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CD Review - Pernice Brothers


by Mike Corrigan

Looking for genuine songwriting prowess in a world ruled by superficiality? Well my fellow pop rock renegades, you owe it to yourself to grab the new one from the Pernice Brothers, The World Won't End, before it slips away.

Rarely is modern alt-pop so literary, bittersweet and just plain gorgeous. Around tightly crafted vignettes of failed love and desperation, songwriter/vocalist/guitarist Joe Pernice and his band weave a dense but luminous tapestry of sound, rich with tastefully restrained guitar, tinkling piano and pedal steel. Strings add depth but never overstay their welcome. The album has an immediate and organic feel that is all too rare in these days of harsh digital efficiency -- the instruments virtually flow, ebb, rise and fall around Pernice's breathy, lamenting vocals.

Lyrically, it's one clever, well-written knock out after another. The relatively breezy "Working Girls" starts off the set, leveling every dreamy, summery sentiment with a tincture of anxiety ("Contemplating suicide or a graduate degree/ Answers 'How's it going?' with 'I feel sullen, I feel sullen, I feel seventeen'"). "Bryte Side" is ravishing yet profoundly sad. By the time you get to track eight -- the astonishing "Flaming Wreck"-- and its relationship in distress/airplane disaster metaphor, you feel emotionally wrung out but satisfied.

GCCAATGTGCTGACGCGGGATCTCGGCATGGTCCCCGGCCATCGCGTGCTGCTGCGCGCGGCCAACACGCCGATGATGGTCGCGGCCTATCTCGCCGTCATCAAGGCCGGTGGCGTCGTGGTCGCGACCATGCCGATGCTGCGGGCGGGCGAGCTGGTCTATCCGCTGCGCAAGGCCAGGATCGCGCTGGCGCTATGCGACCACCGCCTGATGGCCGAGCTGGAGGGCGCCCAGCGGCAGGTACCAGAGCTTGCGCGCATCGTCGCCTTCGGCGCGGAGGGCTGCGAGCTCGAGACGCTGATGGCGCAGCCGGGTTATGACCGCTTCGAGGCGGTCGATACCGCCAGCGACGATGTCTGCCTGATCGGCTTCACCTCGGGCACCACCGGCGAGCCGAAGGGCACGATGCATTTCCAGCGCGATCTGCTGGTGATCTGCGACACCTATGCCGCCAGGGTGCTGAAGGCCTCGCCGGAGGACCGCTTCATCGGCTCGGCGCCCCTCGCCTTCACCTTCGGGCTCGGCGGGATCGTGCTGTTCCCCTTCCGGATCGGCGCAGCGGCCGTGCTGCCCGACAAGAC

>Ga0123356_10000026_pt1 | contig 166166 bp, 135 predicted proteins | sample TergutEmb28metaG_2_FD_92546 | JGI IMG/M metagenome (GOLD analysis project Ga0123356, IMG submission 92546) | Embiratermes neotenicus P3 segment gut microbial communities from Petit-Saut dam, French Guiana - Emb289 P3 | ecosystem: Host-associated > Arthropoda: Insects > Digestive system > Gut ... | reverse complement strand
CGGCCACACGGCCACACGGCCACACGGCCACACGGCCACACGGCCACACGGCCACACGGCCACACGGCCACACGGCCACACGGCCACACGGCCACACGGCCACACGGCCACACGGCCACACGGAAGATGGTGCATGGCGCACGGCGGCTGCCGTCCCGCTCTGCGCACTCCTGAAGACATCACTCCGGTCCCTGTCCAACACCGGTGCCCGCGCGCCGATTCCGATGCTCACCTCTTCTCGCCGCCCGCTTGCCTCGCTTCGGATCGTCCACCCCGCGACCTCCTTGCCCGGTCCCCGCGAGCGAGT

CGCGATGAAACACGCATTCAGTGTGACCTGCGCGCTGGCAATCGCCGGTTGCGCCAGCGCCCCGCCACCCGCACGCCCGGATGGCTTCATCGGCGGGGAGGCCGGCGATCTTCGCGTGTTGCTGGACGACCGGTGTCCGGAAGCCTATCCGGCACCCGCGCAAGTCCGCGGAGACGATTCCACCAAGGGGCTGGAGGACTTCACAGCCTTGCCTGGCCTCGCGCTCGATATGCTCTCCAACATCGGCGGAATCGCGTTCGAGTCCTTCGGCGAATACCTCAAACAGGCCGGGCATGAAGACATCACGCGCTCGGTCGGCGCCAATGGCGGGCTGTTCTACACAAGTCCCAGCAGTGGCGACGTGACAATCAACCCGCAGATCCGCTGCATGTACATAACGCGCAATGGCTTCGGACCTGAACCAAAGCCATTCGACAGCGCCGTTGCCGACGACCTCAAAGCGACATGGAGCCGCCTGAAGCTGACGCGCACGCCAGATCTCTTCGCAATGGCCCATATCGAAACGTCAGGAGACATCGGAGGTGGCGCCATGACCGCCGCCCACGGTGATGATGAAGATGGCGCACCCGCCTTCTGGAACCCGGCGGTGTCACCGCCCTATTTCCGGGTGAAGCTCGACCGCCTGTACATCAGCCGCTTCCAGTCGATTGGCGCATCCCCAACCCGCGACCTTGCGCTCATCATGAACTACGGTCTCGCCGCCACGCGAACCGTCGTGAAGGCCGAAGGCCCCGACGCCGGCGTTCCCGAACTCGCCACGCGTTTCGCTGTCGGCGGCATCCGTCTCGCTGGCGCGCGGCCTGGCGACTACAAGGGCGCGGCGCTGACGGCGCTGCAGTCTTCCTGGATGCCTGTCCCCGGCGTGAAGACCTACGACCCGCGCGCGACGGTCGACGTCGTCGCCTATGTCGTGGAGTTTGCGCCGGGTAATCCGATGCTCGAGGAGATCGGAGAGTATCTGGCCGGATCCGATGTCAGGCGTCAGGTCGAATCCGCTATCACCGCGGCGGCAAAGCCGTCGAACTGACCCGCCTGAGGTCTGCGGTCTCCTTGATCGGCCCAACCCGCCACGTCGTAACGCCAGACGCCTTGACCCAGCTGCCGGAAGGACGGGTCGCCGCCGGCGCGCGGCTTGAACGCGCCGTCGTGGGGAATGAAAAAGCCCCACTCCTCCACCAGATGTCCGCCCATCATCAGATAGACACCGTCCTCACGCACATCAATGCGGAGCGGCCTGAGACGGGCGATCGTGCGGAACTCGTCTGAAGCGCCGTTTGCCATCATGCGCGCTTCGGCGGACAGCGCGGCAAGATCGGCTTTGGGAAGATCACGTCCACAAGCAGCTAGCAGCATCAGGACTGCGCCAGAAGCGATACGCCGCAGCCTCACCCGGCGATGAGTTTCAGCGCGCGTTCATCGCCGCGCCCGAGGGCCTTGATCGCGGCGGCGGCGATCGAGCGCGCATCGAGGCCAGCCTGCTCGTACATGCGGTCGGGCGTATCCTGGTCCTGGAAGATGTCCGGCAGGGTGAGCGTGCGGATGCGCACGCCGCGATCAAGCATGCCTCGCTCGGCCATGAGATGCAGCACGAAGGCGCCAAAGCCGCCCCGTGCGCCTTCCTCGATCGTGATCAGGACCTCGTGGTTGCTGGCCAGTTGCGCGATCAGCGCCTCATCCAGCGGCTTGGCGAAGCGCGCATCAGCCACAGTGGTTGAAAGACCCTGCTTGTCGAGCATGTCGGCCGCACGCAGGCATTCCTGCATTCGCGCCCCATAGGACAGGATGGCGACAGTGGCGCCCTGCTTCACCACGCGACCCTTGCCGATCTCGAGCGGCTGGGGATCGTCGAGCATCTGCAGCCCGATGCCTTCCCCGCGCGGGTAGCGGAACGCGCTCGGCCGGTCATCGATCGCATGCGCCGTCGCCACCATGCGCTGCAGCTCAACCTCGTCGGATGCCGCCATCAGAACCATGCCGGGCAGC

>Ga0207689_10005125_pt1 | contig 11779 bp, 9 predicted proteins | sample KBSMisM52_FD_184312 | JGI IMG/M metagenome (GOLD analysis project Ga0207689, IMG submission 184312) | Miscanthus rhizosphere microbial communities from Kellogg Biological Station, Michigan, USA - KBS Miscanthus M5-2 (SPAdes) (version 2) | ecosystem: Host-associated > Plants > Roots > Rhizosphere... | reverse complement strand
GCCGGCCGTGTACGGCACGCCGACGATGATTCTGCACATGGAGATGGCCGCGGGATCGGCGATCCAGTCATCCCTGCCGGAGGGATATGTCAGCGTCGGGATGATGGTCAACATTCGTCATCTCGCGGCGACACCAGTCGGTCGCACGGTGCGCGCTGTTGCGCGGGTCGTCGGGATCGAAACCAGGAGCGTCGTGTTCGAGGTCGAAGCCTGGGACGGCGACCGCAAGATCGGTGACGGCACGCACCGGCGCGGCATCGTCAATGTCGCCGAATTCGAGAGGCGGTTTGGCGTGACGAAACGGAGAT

Like a gentle whisper in your ear from a loved one, The World Won't End has a way of making you tingle all over while simultaneously restoring your faith in the inherent potency of music.

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